COP28 Vows To Triple Renewables, Reverse Deforestation And Slow Oil

COP28 vows to triple renewables and reverse deforestation — promises that might be easier to make than to keep. The idea is that adding more wind, solar, and energy efficiency will infringe on oil, natural gas, and coal markets.

But a closer read shows that COP28 in Dubai had no Hollywood ending. While nearly 200 countries approved measures to transition from fossil fuels to cleaner energies, critics pointed to the “loopholes” in the language. Most notably, the Global South can’t rapidly adopt renewables and slow deforestation if they don’t get carbon financing — something the wealthier nations are slow to do.

“We are in a disheartened state,” says Seychelles President Wavel Ramkalawan, during COP28. “These commitments have yet to be fulfilled. We call on your unwavering shift to confront temperature rises in the small island developing states on the front lines. Ninety percent of our country’s infrastructure is low-lying and vulnerable” to rising tides and coastal erosion. “Seychelles diverts much-needed finance to climate protection instead of health and education.”

But will tripling renewables, doubling energy efficiency measures, and stopping deforestation by 2030 erode oil, coal, and natural gas usage?

The International Renewable Energy Agency commits to getting the Global South the financing it needs to green up — a pivotal element to reach 11,000 gigawatts by 2030. The agency will, therefore, focus on physical infrastructure, policy and regulation, and institutional and human capacity.

While it may be wishful thinking, the International Energy Agency (IEA) predicts fossil fuel usage will peak internationally in 2030 — a function of electric vehicle adoption. It nevertheless adds that oil and gas will still comprise 46 percent of the global energy portfolio in 2040.

Even Exxon Mobil Corp. calls IEA scenario “highly unlikely,” saying that countries won’t sacrifice their living standards. It adds that a permanent cut in production would raise energy prices — not reasonable, especially now when Russian oil is essentially banned internationally. In the meantime, Shell, which has roughly 50,000 megawatts of renewable generation and invests in wind, solar, and electric vehicle charging, said it wouldn’t lead the charge to a new energy era.

COP28 Has Holes

On the one hand, the oil giants have the cash to invest in alternative energy sources. Conversely, their legacy businesses are producing and delivering oil and gas. According to the U.S. Energy Information Administration, the outlook for renewables is bullish. They will increase from 21% in 2021 to 44% in 2050, mainly wind and solar power — in this country.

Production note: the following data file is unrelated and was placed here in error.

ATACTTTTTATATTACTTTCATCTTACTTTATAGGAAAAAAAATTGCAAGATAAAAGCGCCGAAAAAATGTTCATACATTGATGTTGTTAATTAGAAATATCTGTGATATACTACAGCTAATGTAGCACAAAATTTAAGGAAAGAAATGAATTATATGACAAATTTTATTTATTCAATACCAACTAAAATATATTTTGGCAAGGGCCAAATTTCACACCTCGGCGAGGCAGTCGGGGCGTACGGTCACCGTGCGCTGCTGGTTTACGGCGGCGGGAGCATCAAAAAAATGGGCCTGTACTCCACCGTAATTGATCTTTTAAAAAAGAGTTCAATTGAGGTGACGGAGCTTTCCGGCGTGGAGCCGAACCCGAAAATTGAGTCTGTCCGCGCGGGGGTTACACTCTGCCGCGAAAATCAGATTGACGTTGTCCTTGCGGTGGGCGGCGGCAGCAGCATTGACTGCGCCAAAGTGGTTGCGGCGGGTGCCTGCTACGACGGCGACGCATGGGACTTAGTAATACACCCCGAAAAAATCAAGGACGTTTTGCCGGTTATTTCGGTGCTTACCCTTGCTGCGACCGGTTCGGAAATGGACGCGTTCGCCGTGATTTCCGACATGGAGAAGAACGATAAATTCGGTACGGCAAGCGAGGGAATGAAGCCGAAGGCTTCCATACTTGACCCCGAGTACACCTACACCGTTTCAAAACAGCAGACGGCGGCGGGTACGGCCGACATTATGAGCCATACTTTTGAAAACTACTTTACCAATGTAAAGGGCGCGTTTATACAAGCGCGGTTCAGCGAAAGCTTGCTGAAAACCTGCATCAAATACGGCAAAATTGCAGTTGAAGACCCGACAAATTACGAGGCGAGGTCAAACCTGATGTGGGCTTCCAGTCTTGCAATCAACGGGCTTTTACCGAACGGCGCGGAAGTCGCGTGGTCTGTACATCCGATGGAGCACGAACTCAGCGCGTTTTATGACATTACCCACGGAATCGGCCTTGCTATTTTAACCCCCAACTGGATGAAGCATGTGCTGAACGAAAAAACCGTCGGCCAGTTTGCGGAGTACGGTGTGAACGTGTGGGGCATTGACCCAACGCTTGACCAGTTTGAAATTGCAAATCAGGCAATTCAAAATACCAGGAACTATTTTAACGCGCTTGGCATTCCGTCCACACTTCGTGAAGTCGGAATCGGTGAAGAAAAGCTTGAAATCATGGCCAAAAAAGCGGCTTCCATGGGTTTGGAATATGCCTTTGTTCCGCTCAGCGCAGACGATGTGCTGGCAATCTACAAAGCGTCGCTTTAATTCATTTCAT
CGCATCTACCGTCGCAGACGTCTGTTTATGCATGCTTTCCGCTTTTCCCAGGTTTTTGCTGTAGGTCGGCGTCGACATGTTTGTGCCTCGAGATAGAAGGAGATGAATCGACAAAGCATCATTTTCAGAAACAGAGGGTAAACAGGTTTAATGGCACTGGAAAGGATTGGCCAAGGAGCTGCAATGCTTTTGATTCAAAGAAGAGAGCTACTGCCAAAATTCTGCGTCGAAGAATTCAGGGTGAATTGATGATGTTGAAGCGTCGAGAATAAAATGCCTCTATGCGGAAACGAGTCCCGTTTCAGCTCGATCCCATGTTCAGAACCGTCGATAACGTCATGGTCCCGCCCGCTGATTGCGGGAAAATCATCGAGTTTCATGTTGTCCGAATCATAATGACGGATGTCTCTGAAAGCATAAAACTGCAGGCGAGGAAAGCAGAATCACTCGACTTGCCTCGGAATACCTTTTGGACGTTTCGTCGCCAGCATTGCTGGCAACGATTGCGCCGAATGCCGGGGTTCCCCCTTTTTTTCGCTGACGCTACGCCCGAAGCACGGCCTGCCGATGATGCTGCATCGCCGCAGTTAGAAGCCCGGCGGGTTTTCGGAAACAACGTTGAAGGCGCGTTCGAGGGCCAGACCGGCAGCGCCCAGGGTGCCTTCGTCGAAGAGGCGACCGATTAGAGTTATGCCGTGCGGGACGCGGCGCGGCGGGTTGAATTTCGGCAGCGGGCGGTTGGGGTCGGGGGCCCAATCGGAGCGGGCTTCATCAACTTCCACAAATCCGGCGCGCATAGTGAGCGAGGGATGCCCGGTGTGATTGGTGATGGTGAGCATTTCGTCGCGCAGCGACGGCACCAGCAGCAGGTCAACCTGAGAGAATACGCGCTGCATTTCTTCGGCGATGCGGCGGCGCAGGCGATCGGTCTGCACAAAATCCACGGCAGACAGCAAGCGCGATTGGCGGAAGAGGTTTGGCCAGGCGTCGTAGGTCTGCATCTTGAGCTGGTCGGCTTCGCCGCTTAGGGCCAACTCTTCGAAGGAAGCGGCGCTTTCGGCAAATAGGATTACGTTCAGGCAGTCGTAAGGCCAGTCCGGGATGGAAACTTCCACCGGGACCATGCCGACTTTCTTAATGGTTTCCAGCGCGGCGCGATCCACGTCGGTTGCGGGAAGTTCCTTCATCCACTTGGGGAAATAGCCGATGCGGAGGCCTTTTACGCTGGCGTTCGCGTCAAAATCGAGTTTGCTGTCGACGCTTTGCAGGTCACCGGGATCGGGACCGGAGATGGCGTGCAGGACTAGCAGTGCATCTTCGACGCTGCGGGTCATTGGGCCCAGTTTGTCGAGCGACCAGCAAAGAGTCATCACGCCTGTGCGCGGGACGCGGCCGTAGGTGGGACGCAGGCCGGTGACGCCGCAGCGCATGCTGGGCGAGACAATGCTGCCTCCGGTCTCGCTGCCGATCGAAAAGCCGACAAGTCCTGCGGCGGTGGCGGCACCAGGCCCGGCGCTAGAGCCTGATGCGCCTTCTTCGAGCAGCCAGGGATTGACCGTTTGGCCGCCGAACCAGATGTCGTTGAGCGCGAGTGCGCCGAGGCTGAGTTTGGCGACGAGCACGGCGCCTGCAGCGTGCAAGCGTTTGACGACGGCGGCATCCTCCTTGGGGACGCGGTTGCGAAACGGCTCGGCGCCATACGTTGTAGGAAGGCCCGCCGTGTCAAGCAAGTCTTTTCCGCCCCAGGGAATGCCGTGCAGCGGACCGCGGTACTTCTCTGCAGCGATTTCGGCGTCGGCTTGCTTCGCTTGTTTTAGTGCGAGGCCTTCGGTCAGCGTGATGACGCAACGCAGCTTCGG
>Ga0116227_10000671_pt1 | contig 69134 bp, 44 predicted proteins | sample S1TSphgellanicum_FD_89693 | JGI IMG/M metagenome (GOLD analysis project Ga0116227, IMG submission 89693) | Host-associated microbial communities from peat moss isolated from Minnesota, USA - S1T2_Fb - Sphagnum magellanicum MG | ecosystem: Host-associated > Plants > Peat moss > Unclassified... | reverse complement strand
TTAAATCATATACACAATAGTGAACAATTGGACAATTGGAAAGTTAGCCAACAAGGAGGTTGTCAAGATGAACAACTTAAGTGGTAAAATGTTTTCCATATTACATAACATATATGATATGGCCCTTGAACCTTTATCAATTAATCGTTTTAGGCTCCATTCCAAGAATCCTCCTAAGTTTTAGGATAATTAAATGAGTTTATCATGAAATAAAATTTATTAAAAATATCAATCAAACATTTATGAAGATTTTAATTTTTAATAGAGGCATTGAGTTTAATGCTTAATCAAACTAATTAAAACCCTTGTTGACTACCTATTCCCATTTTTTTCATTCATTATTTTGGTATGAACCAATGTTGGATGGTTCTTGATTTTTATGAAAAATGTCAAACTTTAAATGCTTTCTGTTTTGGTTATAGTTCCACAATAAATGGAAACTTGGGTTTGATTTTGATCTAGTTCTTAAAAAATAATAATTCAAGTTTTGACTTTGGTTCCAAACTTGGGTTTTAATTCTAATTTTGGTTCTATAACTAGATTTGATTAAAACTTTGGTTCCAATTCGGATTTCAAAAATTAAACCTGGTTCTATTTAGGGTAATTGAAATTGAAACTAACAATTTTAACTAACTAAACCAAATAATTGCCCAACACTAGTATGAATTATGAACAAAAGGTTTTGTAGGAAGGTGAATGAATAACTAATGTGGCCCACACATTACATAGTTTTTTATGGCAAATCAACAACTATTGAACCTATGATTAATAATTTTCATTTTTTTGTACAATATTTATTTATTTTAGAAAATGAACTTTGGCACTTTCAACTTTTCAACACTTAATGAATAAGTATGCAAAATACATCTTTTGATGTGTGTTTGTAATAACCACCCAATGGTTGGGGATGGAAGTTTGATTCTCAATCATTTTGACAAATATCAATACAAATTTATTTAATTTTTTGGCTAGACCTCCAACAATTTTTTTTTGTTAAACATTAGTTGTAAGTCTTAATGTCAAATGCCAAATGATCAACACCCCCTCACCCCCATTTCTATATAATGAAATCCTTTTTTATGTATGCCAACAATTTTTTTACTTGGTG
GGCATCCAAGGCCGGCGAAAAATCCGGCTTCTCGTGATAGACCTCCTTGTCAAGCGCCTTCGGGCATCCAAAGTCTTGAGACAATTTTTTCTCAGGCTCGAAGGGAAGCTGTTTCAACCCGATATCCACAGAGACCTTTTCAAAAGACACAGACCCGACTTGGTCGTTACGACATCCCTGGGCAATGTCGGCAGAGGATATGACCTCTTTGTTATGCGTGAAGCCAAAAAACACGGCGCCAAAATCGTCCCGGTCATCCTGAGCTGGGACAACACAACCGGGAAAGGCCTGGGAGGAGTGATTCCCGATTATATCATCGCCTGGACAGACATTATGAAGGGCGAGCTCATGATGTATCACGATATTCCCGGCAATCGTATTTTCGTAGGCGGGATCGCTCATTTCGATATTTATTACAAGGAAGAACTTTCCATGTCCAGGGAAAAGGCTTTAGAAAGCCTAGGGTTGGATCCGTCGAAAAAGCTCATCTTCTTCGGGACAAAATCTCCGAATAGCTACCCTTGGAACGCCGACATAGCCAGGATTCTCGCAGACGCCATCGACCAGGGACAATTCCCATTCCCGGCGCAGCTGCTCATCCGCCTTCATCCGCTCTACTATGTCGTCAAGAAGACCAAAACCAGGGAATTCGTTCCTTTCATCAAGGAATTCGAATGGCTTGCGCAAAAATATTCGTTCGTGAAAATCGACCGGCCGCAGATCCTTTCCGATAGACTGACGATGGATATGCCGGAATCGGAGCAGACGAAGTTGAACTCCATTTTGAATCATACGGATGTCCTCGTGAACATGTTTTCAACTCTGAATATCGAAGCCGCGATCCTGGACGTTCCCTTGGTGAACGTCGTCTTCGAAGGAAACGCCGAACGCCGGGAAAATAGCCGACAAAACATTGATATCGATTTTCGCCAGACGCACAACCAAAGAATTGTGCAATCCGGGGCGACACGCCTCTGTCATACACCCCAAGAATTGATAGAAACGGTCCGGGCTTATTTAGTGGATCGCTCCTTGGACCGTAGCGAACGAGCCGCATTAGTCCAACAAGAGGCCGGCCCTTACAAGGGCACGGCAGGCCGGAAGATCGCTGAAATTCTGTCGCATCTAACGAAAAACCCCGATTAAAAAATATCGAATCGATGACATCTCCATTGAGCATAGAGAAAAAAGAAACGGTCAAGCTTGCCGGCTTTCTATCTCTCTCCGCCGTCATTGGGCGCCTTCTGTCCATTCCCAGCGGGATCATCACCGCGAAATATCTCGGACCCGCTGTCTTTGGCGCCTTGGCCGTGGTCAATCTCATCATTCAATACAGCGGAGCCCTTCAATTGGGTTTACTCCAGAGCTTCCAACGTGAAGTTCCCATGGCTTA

“COP28 needed to deliver an unambiguous statement about the rapid phase-out of fossil fuels. That would represent a rupture from previous COPs and business as usual – which is what is needed now, given record-breaking global temperature and greenhouse gas emissions. Unfortunately, that did not happen,” said James Dyke, from the Global Systems Institute at the University of Exeter, in a statement.

“While the agreement’s call to transition away from fossil fuels is welcome, it has numerous caveats and loopholes that risk rendering it meaningless when it comes to our efforts to limit warming to well below 2 degrees Celsius,” he added.

Climate scientists told me that action is urgent. Pierre Friedlingstein of Exeter’s Global Systems Institute and the Global Carbon Budget’s lead author said temperatures rose 1.1 degrees Celsius over the last year. And if nothing changes — fossil fuel usage and deforestation rates remain unchanged — then we will hit 1.5 degrees in 2030. That means more extreme weather patterns — the kind that the low-lying island nations fear most.

While the United States’ CO2 releases have fallen by 3% in the last year, they are 14% of the global pie. This country is also a significant oil and natural gas producer, cutting into its incentive to act with the urgency required to sidestep global climate goals. At the same time, the United Arab Emirates hosted COP28. It is the sixth largest oil producer in the world, pumping 3.2 million barrels of oil daily.

“In every sector, you have the natural leaders,” Tim Lenton, professor of climate change at the University of Exeter, told me during COP. “And you have the ones resisting change. But you don’t need everyone to change upfront. We need to reach the tipping point of a particular group, and everyone else will follow. The early adopters and leaders make all the difference.”

How to Avert A Climate Tipping Point

With that, Lenton explained how to avoid a climate tipping point. For example, the rainforests are already up and running. They are natural carbon sinks, which absorb CO2 from the atmosphere. According to the Rainforest Foundation of Norway, the good news is that deforestation rates are falling in Brazil, Colombia, and Indonesia by 50%, 70%, and 75%, respectively. Brazil’s emissions have fallen to the equivalent of half of all the United Kingdom’s in 2022.

Brazil, Indonesia, and the Democratic Republic of the Congo are the “earth’s lungs,” making up half of the world’s primary rainforests. According to the United Nations Framework Convention on Climate Change, the rainforest nations are leading the climate cause: Belize, Central African Republic, Congo, Gabon, Madagascar, and Nambia, are among the countries that are net carbon removers.

“The (COP28) agreement gives a glimmer of hope with ambition to halt deforestation,” said Toerris Jaeger, director of the Rainforest Foundation of Norway, in a statement. “But the slow progress on fossil fuels threatens rainforests.”

Ideally, COP28 would have had a Hollywood ending, and everyone could live happily ever after. That’s not the case. The saga, therefore, continues until next season.

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